I got a chance to work with the inexpensive (US$99) but high-quality library of acoustic drum kits for Reason, Reason Drum Kits, in a brief review for Keyboard Magazine. You can read the full review online. What most impressed me was how cleverly the samples were integrated with Reason:
Via what Propellerhead calls ÃƒÂ¢Ã¢â€šÂ¬Ã…“hyper-sampling,ÃƒÂ¢Ã¢â€šÂ¬Ã‚? you can assemble endless realistic combinations of sounds. EverythingÃƒÂ¢Ã¢â€šÂ¬™s here: multiple dynamic levels, mics, playing techniques, and other variations of each sample. Thanks to ReasonÃƒÂ¢Ã¢â€šÂ¬™s ReFill format and features like the Combinator, the variety is inspiring, not overwhelming. Multi-output drum kits automatically connect to ReasonÃƒÂ¢Ã¢â€šÂ¬™s mixer so you can adjust the mix of different mics.
As I noted, these kits won’t be for everyone, but if you’re a Reason fan and want acoustic kits, they’re a sure bet. Now, Propellerheads is applying the same technique to acoustic pianos, announced earlier today:
I like the lightweight approach: the idea is to give you lushly-recorded sounds without bringing your hard drive and CPU to their knees. The Props are emphasizing rock and pop production, so classical pianists might want to look elsewhere (like Native Instruments’ superb Akoustik Piano, or the upcoming Steinway sample library from Garritan). But whatever they say about pop, these instruments could mix nicely with any music production, thanks to the emphasis on mixing as in the drum sets:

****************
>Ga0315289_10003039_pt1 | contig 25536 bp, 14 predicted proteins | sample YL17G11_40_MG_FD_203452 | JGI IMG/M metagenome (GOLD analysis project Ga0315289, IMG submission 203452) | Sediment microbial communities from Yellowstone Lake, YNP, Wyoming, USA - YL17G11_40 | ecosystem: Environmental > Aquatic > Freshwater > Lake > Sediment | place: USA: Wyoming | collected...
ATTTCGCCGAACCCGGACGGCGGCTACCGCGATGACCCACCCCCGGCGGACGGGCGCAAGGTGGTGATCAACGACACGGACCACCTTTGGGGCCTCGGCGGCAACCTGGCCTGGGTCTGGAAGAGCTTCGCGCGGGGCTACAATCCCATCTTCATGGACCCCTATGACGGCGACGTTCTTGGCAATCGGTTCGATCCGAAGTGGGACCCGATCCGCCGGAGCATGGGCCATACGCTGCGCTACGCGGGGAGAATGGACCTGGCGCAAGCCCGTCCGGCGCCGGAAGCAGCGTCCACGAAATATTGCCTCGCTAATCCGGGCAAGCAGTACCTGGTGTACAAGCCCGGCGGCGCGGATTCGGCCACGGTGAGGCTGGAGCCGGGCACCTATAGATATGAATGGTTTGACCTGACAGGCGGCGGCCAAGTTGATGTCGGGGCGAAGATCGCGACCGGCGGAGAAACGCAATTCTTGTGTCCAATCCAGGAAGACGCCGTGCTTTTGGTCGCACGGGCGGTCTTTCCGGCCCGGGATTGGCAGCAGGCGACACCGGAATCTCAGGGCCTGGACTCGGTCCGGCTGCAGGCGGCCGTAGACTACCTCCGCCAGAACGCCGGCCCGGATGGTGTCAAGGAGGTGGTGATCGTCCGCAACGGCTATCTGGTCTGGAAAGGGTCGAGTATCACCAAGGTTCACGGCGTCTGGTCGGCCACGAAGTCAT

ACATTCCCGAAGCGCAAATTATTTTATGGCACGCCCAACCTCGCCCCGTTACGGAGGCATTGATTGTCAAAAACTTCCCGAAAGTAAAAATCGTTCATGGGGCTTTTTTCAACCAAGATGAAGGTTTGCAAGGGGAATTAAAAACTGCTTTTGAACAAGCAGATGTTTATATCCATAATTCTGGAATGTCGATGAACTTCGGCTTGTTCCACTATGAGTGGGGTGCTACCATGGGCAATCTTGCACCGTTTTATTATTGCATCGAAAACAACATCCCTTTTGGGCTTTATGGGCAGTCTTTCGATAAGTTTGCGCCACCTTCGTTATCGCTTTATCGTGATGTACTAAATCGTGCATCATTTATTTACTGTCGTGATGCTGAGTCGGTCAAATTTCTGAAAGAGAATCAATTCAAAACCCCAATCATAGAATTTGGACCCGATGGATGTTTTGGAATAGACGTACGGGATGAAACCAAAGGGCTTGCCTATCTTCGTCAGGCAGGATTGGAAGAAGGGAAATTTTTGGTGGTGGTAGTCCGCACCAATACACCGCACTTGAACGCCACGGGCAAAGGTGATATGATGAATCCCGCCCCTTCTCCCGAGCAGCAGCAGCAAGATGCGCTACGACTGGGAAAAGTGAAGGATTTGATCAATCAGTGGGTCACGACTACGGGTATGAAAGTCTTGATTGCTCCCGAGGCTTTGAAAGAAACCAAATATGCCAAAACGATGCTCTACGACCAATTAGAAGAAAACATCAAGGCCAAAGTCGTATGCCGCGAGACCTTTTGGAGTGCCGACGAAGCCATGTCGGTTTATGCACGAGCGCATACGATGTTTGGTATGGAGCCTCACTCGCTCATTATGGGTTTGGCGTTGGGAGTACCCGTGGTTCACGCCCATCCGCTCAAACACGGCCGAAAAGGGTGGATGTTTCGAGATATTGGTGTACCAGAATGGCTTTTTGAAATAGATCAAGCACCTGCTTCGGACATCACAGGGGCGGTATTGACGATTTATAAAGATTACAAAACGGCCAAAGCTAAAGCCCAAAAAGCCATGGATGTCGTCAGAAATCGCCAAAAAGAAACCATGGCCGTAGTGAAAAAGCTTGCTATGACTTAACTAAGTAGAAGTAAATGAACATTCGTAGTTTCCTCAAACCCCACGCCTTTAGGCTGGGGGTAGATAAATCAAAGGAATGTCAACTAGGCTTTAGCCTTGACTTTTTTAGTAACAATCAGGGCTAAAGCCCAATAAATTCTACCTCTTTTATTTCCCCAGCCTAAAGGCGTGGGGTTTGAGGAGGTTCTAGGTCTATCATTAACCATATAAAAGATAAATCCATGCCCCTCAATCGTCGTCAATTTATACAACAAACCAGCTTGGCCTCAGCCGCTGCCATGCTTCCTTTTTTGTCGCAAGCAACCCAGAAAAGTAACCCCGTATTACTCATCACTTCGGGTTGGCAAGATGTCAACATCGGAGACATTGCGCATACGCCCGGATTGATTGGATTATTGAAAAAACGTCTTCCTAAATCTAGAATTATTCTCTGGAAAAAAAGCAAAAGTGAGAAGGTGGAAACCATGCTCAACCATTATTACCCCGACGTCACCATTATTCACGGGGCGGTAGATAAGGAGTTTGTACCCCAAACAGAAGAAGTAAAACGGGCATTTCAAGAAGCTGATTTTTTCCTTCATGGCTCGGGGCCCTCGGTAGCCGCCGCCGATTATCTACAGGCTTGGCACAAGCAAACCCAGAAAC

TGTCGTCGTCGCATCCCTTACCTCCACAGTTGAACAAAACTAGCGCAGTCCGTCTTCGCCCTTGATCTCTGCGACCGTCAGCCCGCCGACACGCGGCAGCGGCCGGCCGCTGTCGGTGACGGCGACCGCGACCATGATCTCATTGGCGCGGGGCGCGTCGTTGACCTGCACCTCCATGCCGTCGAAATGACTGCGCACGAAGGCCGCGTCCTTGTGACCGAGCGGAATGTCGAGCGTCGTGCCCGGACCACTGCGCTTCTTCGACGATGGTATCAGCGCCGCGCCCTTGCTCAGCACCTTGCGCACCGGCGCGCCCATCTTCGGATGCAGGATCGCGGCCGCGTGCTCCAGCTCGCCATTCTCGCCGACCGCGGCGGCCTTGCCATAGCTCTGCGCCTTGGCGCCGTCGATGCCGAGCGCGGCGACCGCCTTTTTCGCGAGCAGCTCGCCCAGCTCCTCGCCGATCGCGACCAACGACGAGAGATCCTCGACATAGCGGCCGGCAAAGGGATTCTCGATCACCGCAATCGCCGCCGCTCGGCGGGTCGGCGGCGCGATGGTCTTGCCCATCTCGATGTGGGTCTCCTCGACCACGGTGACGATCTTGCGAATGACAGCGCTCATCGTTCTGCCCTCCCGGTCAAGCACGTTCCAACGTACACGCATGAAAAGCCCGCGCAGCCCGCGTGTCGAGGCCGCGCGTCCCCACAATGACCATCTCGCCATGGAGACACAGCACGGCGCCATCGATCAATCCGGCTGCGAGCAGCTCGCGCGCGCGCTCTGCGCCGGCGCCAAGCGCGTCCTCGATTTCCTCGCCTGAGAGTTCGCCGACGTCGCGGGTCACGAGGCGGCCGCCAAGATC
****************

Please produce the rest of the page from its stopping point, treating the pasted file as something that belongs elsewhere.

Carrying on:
- The pianos: Steinway D grand piano, a Yamaha C7 grand piano, Steinway K upright piano (it’s especially nice to get the Yamaha and Steinway upright)
- The mix: Four stereo pairs, two mono ins, all mixed from the Combinator
- Mics and environment: Think hardwood recording studio rooms with both vintage and modern mics. No concert hall here, though if you’ve got a reverb of choice you can add that when you need it (or use one of Reason’s reverbs).
I’ll reserve judgment until I can test these; stay tuned. But do I want more sampled pianos? Yes! Yes, I do! I’m personally interested because, in their reverb-added and reverb-free versions, they look like they could be perfect resource-light instruments for live performance. I’ll know once I’ve played them.
More Reason ReFill goodness, in case you missed them:
Got more ReFills of choice, Reasoners? Let us know.